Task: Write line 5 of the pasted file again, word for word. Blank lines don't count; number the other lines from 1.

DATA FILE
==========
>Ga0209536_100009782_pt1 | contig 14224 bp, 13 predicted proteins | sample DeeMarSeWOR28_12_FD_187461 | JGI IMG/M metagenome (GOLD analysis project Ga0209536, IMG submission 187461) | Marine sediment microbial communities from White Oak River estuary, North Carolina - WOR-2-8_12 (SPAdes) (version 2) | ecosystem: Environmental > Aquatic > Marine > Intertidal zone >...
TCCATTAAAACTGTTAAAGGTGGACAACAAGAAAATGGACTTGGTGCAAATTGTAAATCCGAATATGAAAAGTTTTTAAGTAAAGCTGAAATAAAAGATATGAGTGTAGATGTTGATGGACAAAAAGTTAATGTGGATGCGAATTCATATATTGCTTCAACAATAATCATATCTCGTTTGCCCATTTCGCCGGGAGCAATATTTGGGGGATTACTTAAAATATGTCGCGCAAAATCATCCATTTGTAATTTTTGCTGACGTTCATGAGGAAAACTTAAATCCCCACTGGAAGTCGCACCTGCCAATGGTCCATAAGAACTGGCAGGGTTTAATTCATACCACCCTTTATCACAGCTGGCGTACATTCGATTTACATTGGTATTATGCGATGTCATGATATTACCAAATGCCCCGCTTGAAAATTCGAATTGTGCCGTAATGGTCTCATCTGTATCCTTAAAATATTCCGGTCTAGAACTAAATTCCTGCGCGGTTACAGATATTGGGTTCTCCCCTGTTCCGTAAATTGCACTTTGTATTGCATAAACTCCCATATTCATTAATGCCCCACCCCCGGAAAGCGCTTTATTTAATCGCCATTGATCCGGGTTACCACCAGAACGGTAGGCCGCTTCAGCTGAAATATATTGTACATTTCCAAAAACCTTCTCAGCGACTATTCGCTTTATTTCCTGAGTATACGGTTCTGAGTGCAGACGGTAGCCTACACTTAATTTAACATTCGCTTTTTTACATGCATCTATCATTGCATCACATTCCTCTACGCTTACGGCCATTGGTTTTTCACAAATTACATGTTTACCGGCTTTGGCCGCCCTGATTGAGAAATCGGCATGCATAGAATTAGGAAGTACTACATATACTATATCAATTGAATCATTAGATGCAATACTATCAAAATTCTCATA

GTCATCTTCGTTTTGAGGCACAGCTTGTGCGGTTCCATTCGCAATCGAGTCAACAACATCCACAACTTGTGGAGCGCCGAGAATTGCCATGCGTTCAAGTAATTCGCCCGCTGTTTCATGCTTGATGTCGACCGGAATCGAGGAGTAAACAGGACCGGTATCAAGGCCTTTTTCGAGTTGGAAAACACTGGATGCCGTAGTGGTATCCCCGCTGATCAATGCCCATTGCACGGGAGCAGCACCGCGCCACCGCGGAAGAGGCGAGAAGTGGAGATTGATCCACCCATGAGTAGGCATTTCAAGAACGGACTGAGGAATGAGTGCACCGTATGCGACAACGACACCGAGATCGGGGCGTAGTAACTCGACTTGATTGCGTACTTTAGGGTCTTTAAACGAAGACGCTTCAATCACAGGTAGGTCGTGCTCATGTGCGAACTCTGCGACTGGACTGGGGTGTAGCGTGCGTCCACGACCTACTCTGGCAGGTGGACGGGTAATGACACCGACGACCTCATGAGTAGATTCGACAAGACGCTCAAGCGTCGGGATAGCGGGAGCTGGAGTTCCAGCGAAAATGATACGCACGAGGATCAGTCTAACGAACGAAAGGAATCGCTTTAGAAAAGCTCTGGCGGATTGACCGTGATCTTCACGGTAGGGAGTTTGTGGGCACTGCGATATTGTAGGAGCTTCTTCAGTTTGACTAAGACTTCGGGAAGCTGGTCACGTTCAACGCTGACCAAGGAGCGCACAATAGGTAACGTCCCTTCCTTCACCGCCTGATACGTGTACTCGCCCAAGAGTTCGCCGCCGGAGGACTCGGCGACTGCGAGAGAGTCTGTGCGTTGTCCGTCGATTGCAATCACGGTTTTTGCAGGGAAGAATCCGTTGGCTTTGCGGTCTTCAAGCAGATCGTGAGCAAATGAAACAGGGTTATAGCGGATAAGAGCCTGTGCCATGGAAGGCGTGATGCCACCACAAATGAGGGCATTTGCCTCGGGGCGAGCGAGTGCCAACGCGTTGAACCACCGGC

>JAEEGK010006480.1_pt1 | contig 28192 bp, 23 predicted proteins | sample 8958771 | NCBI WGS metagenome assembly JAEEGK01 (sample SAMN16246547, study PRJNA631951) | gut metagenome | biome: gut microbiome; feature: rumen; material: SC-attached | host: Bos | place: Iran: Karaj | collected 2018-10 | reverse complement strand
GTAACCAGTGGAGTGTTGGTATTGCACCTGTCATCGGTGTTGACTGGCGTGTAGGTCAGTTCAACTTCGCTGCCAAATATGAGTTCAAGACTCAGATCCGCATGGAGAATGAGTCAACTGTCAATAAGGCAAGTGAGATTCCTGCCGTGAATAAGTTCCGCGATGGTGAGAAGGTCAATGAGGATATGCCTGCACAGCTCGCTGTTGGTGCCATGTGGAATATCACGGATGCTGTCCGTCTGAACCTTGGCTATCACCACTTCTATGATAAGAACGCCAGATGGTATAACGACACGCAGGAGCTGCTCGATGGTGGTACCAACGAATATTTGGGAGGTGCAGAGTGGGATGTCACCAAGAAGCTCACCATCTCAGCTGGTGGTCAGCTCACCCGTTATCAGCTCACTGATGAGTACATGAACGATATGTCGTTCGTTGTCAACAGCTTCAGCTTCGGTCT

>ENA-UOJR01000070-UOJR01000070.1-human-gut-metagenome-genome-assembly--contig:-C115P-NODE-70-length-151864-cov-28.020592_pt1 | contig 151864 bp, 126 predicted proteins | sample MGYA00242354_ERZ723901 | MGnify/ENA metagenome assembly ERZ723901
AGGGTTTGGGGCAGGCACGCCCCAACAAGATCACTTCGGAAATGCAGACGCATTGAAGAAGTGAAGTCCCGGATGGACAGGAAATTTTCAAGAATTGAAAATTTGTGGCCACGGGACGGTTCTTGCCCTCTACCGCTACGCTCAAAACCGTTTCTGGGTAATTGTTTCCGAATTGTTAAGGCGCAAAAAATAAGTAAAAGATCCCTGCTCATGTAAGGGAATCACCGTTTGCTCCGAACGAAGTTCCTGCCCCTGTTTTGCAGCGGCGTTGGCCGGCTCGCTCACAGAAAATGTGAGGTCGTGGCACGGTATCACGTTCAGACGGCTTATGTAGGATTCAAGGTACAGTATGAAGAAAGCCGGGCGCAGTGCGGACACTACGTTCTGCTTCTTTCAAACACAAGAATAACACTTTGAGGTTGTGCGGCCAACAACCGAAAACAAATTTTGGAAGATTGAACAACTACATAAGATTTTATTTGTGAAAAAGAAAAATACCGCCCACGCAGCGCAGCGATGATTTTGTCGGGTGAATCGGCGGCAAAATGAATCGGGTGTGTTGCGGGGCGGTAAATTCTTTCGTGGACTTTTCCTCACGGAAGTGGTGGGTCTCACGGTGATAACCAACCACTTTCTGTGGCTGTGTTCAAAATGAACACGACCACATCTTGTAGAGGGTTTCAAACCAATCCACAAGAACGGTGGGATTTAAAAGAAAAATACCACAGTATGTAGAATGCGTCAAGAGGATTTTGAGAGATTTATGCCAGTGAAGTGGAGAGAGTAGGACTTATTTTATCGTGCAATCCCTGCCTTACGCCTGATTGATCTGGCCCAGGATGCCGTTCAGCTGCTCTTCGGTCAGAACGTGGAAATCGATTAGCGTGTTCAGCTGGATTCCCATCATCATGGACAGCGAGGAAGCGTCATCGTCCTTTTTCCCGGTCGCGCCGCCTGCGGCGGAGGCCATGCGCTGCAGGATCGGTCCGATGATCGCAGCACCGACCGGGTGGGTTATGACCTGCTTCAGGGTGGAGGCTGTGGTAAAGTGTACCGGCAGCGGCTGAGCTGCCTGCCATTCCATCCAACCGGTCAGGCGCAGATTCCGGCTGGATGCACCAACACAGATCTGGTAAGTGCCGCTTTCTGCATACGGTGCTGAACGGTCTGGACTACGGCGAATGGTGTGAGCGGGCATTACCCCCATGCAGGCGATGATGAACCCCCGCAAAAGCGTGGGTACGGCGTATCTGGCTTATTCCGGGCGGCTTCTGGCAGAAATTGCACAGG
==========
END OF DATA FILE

GTAACCAGTGGAGTGTTGGTATTGCACCTGTCATCGGTGTTGACTGGCGTGTAGGTCAGTTCAACTTCGCTGCCAAATATGAGTTCAAGACTCAGATCCGCATGGAGAATGAGTCAACTGTCAATAAGGCAAGTGAGATTCCTGCCGTGAATAAGTTCCGCGATGGTGAGAAGGTCAATGAGGATATGCCTGCACAGCTCGCTGTTGGTGCCATGTGGAATATCACGGATGCTGTCCGTCTGAACCTTGGCTATCACCACTTCTATGATAAGAACGCCAGATGGTATAACGACACGCAGGAGCTGCTCGATGGTGGTACCAACGAATATTTGGGAGGTGCAGAGTGGGATGTCACCAAGAAGCTCACCATCTCAGCTGGTGGTCAGCTCACCCGTTATCAGCTCACTGATGAGTACATGAACGATATGTCGTTCGTTGTCAACAGCTTCAGCTTCGGTCT